Psychologist prescribes big match stressbusters for frazzled fans
Do you have the symptoms? Racing heart; sweaty palms; dread of extra time, penalties; urge to hide behind the furniture.
Tension too much? Try earlobe massage; alternate nostril breathing; yoga pose, says anxiety specialist
Players are not the only ones under pressure at this World Cup, says a top anxiety specialist.
Many watching fans, also suffer – from “World Cup fanxiety” at times of big match tension, says Dr. Shaun Nanavati, neuroscientist and Chief Science Officer of the anxiety management app, AQ – and it will only get worse come the knock-out stage, when extra time and penalty shoot-outs kick in.
Symptoms of acute “fanxiety” include:
• Spiking heart rate
• Sweaty palms
• Rapid breathing
• Dread of extra time and penalties
• Urge to cover your eyes and hide behind the furniture
Dr. Shaun Nanavati is also a keen soccer fan, who knows the stress that many fellow fans suffer.
Fanxiety can strike fans at any point but tends to get worse towards the end of close games, especially in extra time, and worst of all during penalty shoot-outs.
“If fans want to know exactly when they’re feeling most anxious, AQ tracks your anxiety level in real time and provides real-time interventions to lower it,” says Dr. Nanavati.
AQ’s “SOS Library” features over a dozen short exercises to provide immediate stress relief. He draws on these and other sources for his four relaxation tips for stressed-out World Cup fans:
• Earlobe Massage: The technique of massaging your own ear lobes, long used in Chinese medicine, immediately slows the heart rate and reduces anxiety – due to a nerve in the earlobe (the vagus nerve) that connects directly to the heart, to slow its rate.
• Alternate Nostril Breathing: This simple breathing exercise lowers heart-rate, stress, and anxiety and syncs the two halves of the brain.
• Feet Up Against A Wall: Make gravity your friend with this simple pose, by lying on your back and resting your feet up against a wall, at right angles to your upper body, while slowly breathing in and out. This slows the heart and calms the nerves, relieving stress and tension. Allow at least 10 minutes for full benefit but if you start before the end of extra time and continue throughout the penalty shoot-out, it will help get you through both.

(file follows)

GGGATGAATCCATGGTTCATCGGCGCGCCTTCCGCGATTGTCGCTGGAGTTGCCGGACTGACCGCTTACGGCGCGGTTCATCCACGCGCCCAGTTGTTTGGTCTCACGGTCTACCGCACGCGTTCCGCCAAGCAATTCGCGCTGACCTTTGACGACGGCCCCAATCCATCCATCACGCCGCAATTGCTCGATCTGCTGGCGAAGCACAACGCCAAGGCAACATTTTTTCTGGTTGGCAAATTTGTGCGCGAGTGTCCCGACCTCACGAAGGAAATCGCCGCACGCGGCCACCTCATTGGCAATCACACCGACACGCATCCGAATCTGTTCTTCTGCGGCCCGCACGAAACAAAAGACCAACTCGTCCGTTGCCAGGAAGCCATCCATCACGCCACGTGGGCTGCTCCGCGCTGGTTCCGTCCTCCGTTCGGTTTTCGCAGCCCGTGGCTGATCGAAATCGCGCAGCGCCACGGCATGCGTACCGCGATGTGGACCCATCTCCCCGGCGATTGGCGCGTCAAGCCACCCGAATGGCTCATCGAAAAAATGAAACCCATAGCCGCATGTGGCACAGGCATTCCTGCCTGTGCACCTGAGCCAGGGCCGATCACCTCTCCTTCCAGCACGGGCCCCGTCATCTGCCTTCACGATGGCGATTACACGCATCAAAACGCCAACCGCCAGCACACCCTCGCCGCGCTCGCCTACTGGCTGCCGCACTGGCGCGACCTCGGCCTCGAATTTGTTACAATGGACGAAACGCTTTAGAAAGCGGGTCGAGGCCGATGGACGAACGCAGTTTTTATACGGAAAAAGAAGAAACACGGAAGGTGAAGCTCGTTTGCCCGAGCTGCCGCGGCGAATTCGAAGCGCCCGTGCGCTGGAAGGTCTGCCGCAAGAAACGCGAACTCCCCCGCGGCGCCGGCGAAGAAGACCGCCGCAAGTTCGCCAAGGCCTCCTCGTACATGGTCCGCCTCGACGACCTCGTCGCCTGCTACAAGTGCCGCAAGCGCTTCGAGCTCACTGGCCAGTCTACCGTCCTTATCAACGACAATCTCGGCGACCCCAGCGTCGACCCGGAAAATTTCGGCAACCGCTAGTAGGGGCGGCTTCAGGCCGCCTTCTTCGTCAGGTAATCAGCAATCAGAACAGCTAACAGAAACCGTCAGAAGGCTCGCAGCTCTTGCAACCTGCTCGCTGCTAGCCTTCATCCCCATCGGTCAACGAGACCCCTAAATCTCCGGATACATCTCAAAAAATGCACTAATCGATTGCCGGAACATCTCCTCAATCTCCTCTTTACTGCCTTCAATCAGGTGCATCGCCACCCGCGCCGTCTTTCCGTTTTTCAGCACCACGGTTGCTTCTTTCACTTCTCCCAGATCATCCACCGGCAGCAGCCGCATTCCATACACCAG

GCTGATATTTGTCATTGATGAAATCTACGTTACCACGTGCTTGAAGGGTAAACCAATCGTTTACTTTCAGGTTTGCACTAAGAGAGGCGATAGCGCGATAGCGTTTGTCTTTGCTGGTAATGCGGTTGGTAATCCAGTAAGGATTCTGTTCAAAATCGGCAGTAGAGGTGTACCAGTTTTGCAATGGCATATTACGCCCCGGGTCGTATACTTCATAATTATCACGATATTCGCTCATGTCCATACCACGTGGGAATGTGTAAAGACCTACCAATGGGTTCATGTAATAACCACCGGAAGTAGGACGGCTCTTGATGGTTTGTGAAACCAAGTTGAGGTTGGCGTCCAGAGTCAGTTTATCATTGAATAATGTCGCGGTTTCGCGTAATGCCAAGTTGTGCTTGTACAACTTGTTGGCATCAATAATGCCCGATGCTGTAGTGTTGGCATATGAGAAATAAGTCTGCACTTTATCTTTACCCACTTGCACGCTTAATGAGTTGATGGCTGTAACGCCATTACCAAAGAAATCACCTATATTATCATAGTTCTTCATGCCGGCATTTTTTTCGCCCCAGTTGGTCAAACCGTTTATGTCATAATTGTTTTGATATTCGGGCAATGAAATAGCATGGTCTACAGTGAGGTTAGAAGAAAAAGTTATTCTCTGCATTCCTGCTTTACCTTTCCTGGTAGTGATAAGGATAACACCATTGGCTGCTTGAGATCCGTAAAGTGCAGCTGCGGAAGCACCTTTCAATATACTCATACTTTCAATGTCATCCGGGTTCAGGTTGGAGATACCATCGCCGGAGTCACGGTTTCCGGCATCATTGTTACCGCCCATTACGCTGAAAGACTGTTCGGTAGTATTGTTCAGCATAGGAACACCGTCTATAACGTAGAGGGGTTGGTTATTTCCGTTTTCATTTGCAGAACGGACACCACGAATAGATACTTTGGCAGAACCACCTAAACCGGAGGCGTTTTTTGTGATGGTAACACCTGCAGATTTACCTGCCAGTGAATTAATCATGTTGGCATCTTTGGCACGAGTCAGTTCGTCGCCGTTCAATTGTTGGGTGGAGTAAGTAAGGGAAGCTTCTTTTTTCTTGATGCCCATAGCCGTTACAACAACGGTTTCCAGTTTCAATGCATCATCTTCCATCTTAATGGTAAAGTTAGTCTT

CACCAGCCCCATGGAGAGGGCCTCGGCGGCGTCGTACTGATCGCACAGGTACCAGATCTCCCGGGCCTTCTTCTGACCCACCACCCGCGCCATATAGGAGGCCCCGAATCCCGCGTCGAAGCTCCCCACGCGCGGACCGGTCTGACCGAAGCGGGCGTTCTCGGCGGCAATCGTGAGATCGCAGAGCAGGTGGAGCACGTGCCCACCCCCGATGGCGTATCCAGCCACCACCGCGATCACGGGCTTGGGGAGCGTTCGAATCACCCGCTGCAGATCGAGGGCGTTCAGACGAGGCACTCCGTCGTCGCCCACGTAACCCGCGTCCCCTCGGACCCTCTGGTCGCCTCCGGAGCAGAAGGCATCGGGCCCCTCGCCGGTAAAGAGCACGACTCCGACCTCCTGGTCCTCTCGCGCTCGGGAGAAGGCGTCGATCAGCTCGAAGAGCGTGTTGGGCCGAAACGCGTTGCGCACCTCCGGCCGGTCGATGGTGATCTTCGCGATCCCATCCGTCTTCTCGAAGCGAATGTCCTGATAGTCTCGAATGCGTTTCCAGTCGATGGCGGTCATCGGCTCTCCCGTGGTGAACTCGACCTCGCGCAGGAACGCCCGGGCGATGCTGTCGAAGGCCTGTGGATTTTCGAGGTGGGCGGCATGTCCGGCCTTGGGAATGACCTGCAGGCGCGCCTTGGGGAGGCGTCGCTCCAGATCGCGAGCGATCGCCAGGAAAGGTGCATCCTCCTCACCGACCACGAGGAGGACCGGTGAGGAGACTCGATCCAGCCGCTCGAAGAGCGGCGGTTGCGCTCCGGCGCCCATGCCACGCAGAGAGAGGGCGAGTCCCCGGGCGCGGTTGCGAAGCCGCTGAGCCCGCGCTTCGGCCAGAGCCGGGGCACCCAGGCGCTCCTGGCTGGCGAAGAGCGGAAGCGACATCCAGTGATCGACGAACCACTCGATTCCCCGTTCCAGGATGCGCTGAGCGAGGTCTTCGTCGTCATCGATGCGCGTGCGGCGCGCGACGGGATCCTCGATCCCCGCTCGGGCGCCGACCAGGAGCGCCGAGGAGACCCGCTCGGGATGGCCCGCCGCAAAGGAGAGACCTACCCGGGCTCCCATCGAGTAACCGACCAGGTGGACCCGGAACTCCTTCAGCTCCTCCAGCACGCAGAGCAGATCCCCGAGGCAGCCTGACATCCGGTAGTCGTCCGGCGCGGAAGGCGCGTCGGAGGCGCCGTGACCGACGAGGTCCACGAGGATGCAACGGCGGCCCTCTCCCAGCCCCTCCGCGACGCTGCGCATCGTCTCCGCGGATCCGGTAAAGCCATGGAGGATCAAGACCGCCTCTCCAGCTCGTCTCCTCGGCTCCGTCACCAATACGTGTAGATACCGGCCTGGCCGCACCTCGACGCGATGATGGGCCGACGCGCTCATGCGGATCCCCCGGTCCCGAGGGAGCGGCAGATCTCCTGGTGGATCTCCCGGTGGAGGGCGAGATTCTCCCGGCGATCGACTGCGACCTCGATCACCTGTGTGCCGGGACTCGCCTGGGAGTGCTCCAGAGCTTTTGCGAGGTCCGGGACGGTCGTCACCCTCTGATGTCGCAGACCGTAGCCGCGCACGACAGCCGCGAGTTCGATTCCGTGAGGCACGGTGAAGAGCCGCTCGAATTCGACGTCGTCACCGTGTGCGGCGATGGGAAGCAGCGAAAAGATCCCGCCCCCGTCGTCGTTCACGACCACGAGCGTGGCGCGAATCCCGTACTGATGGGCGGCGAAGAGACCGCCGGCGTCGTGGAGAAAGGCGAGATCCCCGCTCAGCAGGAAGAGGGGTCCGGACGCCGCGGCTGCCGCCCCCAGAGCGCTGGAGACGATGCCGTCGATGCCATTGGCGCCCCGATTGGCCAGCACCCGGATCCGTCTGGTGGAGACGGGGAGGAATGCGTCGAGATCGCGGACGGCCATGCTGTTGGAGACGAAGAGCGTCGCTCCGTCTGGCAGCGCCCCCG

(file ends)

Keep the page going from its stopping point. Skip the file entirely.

• Downward Facing Dog: This classic yoga pose – which involves stretching forward onto your hands, with your head lowered and your body in an inverted V-shape – helps relieve tension from the neck and back and mimics the effect of many anxiety drugs by boosting the flow of blood to the brain, so helping relieve stress and anxiety.
For players – but NOT fans – wanting to calm their nerves before the pressure of a penalty shoot-out Dr. Nanavati recommends performing a two-minute headstand straight after the end of extra time: to increase blood flow to the brain.
While this may be good advice for pro athletes, who have practised headstands in training, the downward facing dog pose is an easier, safer alternative for fans.
It has the added advantage of making it hard to watch the game at the same time – and, indeed, is perfect for performing while hiding behind the furniture.
AQ is the world’s first app that tracks and measures your anxiety and mental health in real time – and provides targeted, real-time advice and treatments to manage your anxiety and improve your mental health and performance.
Created by Mindwell Labs, AQ™’s your personal mental health coach, in your pocket. AQ™’s patent-pending proprietary technology and AI analyzes your vitals collected by the Apple Watch and tells you if you’re anxious or calm in real time. AQ™ uses your mental health profile to provide you with personalized care based on your specific needs. You currently need an Apple Watch to use AQ™ but will soon be able to use any smartwatch. AQ is available for free download on the App Store; a premium version, with full personalization, costs $39.99/year or $4.99/month.